A community association is no better than the board of directors which leads it, and excellent associations require excellent volunteer leaders. Truly exceptional volunteer governance is not a happy accident, and it often has little to do with a volunteer’s background, training, and experience. Instead, it is the result of hard work and the pursuit of proper values, foundational understandings, and perspectives. This week launches a four-part series regarding what makes (or should make) a volunteer director truly outstanding.

Attitude makes the difference

All the knowledge in the world and the best experience means nothing if the volunteer has the wrong attitude regarding the position of HOA director. Look for people who demonstrate the attitudes described below.

Excellent board members understand that their position is one of service rather than control. They serve their neighbors; they don’t supervise them. A service-forward attitude fosters a less defensive perspective in which new ideas and opinions are welcomed and not perceived as insults or threats.

The best leaders know that board service is not an accomplishment or distinction to be defended and preserved. Directors seeing the position as an achievement will be less likely to receive criticism and new ideas in a healthy manner, may be less willing to listen to the advice of others, will be threatened rather than encouraged by new ideas, and will be more deeply offended by disagreement. Directors concerned about their status may be prone to overly attend to protecting their reputation rather than the association’s welfare.

Directors must understand their limitations

The best accept that they do not know everything; they rely upon managers, consultants, and committees. Such directors handle board disagreements much better by accepting the possibility that another might see or know something that they do not. Directors accepting that they don’t know everything will be better listeners in board meetings; such persons expect they will learn from their board colleagues. Such directors also will make much better use of open forum input from members, instead of viewing the opinions of others as a nuisance to be endured.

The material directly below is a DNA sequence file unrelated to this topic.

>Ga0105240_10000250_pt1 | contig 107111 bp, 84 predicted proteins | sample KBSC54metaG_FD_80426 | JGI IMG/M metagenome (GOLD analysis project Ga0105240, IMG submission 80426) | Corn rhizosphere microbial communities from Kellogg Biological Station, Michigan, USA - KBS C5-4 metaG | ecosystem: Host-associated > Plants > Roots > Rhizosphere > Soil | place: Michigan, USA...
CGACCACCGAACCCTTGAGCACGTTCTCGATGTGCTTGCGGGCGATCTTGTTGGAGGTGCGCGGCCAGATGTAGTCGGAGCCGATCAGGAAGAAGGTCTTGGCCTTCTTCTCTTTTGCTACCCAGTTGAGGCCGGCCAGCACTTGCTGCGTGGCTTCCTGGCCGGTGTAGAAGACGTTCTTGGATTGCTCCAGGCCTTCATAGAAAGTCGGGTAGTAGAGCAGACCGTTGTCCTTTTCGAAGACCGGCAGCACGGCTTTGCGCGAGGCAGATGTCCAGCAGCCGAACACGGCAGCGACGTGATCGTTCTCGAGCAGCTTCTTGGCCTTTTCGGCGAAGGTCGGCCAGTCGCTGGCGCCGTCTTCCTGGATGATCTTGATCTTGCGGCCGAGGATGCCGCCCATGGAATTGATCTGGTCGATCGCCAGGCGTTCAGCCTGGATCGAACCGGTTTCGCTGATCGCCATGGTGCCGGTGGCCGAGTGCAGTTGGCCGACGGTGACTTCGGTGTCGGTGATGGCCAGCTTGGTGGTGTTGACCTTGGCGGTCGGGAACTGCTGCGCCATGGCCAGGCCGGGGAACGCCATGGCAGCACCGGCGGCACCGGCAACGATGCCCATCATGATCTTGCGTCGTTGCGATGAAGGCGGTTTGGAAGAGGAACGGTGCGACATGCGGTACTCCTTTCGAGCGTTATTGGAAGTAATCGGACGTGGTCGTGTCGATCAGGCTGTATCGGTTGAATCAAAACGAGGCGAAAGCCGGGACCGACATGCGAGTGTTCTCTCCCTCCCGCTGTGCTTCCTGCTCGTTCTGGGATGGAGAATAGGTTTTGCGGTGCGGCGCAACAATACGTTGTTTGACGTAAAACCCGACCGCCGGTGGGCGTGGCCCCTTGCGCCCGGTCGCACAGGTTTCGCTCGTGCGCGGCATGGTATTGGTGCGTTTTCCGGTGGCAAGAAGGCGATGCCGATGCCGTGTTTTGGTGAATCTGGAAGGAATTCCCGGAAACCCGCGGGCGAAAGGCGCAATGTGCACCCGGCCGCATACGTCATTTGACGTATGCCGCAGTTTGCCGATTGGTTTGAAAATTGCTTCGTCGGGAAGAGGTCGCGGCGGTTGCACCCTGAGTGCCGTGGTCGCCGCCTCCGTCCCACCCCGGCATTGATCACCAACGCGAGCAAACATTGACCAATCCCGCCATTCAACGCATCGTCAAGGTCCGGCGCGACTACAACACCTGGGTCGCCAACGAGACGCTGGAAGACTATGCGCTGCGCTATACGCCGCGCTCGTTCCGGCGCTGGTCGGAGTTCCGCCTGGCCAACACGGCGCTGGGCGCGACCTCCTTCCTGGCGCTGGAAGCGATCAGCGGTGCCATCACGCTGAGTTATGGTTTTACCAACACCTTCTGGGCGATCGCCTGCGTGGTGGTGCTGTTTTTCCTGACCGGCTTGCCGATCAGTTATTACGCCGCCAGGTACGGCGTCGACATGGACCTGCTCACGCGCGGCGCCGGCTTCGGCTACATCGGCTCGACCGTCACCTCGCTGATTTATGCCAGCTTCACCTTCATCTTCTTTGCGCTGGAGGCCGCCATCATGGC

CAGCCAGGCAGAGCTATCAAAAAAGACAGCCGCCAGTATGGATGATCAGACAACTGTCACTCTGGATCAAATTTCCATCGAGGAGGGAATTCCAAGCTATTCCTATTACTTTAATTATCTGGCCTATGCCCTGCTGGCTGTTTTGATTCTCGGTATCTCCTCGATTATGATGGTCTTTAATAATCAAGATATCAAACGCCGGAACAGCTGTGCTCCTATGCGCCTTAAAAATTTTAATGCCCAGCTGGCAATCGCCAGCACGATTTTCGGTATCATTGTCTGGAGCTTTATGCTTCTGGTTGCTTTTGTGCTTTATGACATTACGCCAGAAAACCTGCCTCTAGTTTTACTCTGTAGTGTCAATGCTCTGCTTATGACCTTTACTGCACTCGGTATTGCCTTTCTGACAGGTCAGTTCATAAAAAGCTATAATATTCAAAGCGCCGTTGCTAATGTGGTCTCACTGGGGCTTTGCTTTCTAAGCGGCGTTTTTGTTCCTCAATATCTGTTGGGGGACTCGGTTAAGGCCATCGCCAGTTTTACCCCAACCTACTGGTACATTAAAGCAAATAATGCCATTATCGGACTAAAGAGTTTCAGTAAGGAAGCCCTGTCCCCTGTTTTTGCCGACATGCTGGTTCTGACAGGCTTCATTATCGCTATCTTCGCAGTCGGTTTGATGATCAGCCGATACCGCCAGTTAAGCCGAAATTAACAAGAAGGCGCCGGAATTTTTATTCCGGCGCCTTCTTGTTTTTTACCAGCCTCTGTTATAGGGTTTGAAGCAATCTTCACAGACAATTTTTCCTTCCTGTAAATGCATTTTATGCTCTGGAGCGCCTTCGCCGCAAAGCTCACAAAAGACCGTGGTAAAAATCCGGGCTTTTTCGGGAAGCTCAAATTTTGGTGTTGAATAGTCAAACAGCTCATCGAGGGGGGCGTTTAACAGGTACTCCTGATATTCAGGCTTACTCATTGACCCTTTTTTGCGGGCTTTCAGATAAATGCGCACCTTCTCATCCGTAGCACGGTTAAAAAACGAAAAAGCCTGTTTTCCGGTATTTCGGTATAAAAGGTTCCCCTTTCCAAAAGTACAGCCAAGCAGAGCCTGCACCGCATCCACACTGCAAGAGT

Handle disputes without hostility

During a term of board service, violations of the governing documents or other un-neighborly conduct will occasionally occur. Keep it business-like. Try to work things out. Gentle escalation is almost always preferable to “going legal” right out of the gate. The lawyer will always be there later if needed, but it is hard to ratchet down conflict once a lawyer is involved.

Don’t assume that violating homeowners are disrespecting the board. They might not understand their rights and responsibilities. Give them a chance to do the right thing. Many homeowners do not fully appreciate the trade-off of rights and responsibilities in HOAs, so explain to them not just the “what” of a rule but also the “why.” As an association attorney, I find that the healthiest initial assumption is that the homeowner didn’t understand what they were required to do (or not do).

Be a peacemaker

Don’t be too quick to take sides in a dispute between residents, unless there is independent corroboration of the problem. You may know one of the two disputants, but you may not know all the facts. Encourage residents to work things out as neighbors.

Written by Kelly G. Richardson

Kelly G. Richardson Esq., CCAL, is a Fellow of the College of Community Association Lawyers and a Principal of Richardson|Ober PC.

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